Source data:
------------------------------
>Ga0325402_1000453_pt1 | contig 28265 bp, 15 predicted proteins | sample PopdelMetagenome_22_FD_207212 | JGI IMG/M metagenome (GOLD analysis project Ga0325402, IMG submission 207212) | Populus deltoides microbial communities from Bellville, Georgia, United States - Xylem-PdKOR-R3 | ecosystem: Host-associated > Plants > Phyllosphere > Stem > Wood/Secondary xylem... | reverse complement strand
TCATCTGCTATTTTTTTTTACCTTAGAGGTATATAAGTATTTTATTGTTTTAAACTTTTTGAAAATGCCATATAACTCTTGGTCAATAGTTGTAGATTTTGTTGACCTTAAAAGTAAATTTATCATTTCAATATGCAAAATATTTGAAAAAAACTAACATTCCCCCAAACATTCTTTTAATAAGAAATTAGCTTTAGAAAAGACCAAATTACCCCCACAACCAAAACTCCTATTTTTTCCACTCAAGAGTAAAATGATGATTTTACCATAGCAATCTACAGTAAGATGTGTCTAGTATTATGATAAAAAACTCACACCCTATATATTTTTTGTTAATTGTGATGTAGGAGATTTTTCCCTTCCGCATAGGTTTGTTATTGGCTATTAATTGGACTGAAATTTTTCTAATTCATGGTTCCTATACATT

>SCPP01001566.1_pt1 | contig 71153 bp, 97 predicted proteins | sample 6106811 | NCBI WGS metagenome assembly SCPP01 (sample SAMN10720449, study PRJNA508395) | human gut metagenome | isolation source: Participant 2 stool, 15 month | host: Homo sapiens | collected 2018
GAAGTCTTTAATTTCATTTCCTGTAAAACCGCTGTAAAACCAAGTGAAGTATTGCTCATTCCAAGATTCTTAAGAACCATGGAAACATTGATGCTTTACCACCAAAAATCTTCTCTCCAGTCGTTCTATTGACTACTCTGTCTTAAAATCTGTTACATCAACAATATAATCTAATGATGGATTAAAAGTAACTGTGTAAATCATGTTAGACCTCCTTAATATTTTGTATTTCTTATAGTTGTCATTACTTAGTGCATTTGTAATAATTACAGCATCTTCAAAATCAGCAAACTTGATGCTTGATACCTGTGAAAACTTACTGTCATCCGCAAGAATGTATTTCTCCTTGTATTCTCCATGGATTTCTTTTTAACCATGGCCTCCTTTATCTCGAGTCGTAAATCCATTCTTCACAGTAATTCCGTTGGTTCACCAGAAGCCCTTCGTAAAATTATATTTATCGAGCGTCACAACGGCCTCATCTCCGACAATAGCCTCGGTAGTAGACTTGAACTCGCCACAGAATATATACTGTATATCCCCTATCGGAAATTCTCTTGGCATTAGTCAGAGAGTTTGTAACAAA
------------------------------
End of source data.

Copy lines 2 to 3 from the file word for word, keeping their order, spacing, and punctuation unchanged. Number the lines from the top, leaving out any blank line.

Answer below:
TCATCTGCTATTTTTTTTTACCTTAGAGGTATATAAGTATTTTATTGTTTTAAACTTTTTGAAAATGCCATATAACTCTTGGTCAATAGTTGTAGATTTTGTTGACCTTAAAAGTAAATTTATCATTTCAATATGCAAAATATTTGAAAAAAACTAACATTCCCCCAAACATTCTTTTAATAAGAAATTAGCTTTAGAAAAGACCAAATTACCCCCACAACCAAAACTCCTATTTTTTCCACTCAAGAGTAAAATGATGATTTTACCATAGCAATCTACAGTAAGATGTGTCTAGTATTATGATAAAAAACTCACACCCTATATATTTTTTGTTAATTGTGATGTAGGAGATTTTTCCCTTCCGCATAGGTTTGTTATTGGCTATTAATTGGACTGAAATTTTTCTAATTCATGGTTCCTATACATT

>SCPP01001566.1_pt1 | contig 71153 bp, 97 predicted proteins | sample 6106811 | NCBI WGS metagenome assembly SCPP01 (sample SAMN10720449, study PRJNA508395) | human gut metagenome | isolation source: Participant 2 stool, 15 month | host: Homo sapiens | collected 2018